Sketching a Spelunker. It is satisfying to sculpting a character from scratch to explore how it will look. It is a process of discovery for me. I start working without 2d sketches, just putting mass to clay to see what comes out. Then, I get to see the character take life as I try “oh… what if…?”
The feeling of messy hands filled with clay and water pushing and pulling on a work of art to “reveal” what is there but cannot yet be seen, that is the discovery I love of this process. It is comparable to getting a visit from someone you thought of recently and did not know was on his/her way to visit you–or even someone you never met and did not know you wanted to meet! Silly, right? Well, that is art. Silly time for artists.
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The Process: Stand and Skeleton
The first step was preparing the base and wire skeleton to hold the clay. We artists like to change the purpose of things on a regular basis, so water pipes from a hardware store created the “stand” part.
That stand was made to size. This pose is a kneeling position, so it had to be close to the ground. I planned not to use a mount of clay for ground, so I made the stand even smaller than usual. This was a sketch, not a permanent sculpture. It was not going to be molded, so a base for the “ground” was not required.
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I started creating this kind of “swamp thing” creature that was shapeless and morphed into the end product. It was messy! I ended-up with clay all over, particularly when I was in the “creative zone.”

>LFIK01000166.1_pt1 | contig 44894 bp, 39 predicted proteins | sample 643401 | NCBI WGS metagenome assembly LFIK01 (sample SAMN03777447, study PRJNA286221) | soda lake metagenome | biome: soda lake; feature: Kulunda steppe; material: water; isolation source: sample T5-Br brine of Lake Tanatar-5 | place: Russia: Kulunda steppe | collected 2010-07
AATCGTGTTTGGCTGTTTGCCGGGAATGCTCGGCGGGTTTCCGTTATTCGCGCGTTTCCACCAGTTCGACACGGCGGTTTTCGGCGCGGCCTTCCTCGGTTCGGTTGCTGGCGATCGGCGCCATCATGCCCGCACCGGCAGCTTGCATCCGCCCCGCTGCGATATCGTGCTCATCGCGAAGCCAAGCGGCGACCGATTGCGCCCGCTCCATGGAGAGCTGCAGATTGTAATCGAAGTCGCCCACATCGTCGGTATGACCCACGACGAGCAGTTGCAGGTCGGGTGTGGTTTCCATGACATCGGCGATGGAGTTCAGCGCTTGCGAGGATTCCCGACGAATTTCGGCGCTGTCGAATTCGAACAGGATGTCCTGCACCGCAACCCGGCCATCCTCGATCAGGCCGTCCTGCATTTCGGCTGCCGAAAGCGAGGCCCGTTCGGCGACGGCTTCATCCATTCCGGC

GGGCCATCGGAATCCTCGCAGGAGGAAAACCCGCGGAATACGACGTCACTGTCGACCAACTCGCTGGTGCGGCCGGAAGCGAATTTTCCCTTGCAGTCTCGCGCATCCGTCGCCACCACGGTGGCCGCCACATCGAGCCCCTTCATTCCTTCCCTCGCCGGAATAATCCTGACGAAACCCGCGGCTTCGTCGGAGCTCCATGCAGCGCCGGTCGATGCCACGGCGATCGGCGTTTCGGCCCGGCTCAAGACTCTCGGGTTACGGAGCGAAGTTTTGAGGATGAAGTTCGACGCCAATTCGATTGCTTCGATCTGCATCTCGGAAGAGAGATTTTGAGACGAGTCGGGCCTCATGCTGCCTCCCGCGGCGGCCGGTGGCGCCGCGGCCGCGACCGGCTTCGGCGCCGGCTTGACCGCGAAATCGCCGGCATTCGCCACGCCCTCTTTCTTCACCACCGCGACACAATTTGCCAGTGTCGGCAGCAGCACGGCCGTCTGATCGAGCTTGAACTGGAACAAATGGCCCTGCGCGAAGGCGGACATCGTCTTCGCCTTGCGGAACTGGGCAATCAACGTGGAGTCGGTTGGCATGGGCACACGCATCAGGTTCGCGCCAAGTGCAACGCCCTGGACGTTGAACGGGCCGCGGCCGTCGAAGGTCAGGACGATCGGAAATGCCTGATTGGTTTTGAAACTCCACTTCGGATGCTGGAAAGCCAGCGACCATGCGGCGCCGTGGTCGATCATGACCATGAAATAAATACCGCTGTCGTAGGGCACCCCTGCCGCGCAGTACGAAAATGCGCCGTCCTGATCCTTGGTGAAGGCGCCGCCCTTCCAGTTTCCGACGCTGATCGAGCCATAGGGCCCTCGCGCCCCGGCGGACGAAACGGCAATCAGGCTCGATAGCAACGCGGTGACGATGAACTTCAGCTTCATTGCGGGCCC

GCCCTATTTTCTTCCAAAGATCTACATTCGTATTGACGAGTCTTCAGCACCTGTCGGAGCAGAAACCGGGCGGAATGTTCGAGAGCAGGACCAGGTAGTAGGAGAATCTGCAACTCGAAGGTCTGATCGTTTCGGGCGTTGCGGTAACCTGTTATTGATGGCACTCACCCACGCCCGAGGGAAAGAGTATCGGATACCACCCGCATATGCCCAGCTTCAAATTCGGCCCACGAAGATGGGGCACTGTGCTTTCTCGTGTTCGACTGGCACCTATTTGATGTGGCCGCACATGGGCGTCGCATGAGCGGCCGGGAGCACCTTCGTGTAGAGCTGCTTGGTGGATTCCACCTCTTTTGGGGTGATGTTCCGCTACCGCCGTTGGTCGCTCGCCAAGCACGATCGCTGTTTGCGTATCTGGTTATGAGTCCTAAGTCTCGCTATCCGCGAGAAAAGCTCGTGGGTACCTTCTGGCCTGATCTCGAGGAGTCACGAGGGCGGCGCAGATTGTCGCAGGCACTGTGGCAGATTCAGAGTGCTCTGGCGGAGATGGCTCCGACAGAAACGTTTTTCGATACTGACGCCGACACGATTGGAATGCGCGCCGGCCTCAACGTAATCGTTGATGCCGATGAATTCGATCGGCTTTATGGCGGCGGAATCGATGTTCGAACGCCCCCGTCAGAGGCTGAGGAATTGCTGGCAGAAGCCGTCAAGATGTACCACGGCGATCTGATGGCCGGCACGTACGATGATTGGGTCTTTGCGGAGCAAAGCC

Blocking Characteristics of Clothing
In this step, things start to make sense for the “passer by” who is not into sculpture. The parts of the sculpture start to take form. In this particular step, I concentrated on making it clear that the figure was wearing tight pants, a jacket with sleeves folded back, a helmet and boots. No gloves! If you have discriminating eyes, you can see that the left hand is not done correctly. It would have been a broken bone there! Oops! Oh, well. Sketching!
In all honesty, I ran out of wire there and had to compensate by positioning the clay in a way that it would stay in place and not fall off. But, perfection was not the goal in this “let’s see what is there” stage.
Adding Folds to Clothing
I really enjoy putting folds in clothing. There is something relaxing about determining where folds would be (not using a model, imagination rules!) and then experimenting.
Those figure drawing classes at Pratt Institute were the best part of my education there. Figure drawing remains part of my practice. When I find a group of artists meeting for figure drawing anywhere near where I live, I join in a flash. It is the best practice and exercise for visual artists. Thanks to those drawing sessions, the folds are memorized in my visual library!
Facial Details and Safety Glasses
This step was a bit slow, and is where details start taking shape. I started with the face. The rest you can see.
Helmet and Boot Details
In this step, I had fun making a spelunker’s helmet with an older-style lamp that had gas or oil for the flame.
In my time as a novice spelunker, I never understood the nostalga some of the older guys had for those lamps. Then, I used one on one of my last expeditions and fell in love with them. Somehow, they make the environment more enjoyable when one is in a cavern. And if there is a standing body of water…Oh. That is an amazing sight.
Here is the end result of the sketching session. I need to get back to this process (for fun, not just work) and make some other crazy ones soon.
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